Measuring success at two-year colleges

Nobody’s satisfied with the way student success is measured by the federal government. Only full-time students who earn a degree at the same institution where they start count as graduates. That’s very misleading for two-year colleges. But that’s likely to change, reports Inside Higher Education. The U.S. Department of Education’s Committee on Measures of Student Success will recommend whether and how to revise the department’s data on graduation and completion rates at community colleges and other institutions that award associate degrees.

Supporters say the current data don’t reflect the good work the colleges do, failing to account for the many students who transfer to four-year institutions without degrees, and the many students who come to the institutions for something less than a degree — a certificate, or even just some retraining — and get what they wanted. Critics argue that better data would simply provide clearer evidence that community colleges are failing in their mission, reinforcing what are terribly low completion rates at some institutions.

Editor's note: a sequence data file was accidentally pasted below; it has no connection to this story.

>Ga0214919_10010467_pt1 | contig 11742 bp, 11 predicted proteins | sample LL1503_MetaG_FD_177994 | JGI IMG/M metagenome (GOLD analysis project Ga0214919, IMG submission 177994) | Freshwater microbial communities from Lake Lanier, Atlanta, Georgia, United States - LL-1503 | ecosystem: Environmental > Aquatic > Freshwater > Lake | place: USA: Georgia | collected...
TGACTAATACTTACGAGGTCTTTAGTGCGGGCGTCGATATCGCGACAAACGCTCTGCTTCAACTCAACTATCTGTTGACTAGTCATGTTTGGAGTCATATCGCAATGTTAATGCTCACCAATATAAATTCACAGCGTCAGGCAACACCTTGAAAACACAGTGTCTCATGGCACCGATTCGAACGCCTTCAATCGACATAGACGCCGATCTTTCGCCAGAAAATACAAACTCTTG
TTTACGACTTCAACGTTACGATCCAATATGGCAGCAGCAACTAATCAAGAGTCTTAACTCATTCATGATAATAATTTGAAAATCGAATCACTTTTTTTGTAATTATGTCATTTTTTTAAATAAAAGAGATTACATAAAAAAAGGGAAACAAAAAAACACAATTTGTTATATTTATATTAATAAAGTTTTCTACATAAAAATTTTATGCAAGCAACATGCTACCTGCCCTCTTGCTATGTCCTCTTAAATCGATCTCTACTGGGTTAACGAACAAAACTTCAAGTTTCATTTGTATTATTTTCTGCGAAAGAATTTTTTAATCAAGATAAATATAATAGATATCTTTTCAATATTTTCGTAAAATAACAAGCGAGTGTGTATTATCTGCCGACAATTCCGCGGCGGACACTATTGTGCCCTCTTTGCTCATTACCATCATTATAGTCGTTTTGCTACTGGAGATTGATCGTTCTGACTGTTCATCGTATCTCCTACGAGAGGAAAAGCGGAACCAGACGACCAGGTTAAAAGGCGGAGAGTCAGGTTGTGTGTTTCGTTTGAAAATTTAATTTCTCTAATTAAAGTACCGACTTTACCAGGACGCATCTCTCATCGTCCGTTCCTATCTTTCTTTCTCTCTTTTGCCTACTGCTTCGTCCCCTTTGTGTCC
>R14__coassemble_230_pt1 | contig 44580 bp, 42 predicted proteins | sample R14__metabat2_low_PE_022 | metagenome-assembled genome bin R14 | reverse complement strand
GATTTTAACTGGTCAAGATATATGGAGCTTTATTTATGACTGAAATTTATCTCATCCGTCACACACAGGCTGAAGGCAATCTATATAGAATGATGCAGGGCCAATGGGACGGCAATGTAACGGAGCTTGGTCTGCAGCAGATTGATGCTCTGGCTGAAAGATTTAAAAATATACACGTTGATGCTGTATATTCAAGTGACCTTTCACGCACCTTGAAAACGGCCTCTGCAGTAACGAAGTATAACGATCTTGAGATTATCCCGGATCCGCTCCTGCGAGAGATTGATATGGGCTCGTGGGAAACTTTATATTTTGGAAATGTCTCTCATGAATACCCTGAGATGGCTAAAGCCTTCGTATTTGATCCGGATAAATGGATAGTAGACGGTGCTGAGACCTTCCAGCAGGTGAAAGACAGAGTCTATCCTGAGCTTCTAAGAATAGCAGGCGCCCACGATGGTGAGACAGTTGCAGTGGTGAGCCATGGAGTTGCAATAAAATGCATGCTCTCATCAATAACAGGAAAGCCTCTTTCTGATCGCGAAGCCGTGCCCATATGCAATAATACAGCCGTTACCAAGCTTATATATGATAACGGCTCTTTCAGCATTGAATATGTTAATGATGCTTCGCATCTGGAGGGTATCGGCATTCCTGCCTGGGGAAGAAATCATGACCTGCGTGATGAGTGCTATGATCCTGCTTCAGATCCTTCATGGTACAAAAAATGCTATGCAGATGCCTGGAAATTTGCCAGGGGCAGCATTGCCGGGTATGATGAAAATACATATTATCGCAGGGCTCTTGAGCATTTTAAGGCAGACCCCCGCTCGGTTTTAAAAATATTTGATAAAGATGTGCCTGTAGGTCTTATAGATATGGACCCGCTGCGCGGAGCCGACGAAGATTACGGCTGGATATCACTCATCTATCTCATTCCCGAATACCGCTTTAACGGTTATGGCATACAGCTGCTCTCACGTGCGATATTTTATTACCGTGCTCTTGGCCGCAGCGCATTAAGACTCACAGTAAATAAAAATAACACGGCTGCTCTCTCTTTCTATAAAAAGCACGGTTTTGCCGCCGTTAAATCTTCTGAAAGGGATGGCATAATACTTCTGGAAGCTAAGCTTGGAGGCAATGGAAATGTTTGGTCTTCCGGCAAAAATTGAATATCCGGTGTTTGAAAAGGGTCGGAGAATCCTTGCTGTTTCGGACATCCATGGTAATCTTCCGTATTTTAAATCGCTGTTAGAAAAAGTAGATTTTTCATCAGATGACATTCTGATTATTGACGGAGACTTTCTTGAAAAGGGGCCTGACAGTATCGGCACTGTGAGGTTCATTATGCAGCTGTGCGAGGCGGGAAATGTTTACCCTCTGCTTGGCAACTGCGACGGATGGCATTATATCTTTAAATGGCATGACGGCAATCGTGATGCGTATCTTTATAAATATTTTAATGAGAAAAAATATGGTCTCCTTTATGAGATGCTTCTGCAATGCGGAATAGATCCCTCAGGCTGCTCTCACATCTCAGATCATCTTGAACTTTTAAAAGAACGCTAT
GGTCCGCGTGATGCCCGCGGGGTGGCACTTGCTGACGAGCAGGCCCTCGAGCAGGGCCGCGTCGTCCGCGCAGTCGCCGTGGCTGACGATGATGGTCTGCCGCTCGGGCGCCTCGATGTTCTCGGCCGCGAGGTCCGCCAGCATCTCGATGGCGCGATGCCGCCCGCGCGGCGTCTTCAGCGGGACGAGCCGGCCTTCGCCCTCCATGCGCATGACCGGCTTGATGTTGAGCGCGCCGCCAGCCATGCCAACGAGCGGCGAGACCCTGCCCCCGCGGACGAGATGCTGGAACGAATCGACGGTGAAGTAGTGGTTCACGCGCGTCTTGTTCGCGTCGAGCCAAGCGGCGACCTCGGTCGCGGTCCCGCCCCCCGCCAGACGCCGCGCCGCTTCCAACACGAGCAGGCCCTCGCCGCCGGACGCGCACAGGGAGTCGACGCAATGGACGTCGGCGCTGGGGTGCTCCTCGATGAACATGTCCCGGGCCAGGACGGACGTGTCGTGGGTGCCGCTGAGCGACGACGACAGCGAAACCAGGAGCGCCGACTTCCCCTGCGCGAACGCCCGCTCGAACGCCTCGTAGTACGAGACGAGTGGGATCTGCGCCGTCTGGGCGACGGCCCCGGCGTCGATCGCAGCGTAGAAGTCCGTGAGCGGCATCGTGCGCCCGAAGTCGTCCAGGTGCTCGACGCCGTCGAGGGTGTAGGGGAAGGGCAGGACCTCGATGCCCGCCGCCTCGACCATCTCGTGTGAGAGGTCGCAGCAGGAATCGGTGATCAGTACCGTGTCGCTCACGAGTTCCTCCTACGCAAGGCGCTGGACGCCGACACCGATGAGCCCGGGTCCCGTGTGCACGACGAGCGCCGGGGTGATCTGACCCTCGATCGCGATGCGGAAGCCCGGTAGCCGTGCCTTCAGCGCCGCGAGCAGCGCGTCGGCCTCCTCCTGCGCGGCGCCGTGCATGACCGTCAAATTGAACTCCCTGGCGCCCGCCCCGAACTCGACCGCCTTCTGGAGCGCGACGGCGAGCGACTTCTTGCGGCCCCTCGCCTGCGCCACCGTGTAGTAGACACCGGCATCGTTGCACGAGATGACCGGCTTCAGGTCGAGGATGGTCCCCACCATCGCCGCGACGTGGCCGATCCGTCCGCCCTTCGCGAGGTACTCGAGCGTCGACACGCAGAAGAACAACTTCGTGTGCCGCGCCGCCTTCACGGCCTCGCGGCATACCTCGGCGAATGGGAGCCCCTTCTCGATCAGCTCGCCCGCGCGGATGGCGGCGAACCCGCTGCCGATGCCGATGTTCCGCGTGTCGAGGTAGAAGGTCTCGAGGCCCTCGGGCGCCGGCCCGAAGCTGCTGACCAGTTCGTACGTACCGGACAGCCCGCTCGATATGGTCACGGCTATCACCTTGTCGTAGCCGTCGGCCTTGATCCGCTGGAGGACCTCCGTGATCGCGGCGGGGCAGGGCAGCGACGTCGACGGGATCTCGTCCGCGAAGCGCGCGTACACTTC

The National Governors Association and the American Association of Community Colleges have proposed “voluntary accountability systems that aim to measure student success across many variables.”

Community colleges “are institutions that have a very complex mission,” Eduardo M. Ochoa, assistant secretary for postsecondary education, said at the start of the meeting. “They have to be all things to all people” as institutions that offer remediation, degrees and certificates, job training, the possibility of transfer to four-year colleges and universities, and continuing education.

“It’s important to have metrics that actually and accurately gauge how these institutions are progressing in terms of meeting their multiple objectives and also prioritizing them appropriately,” Ochoa said.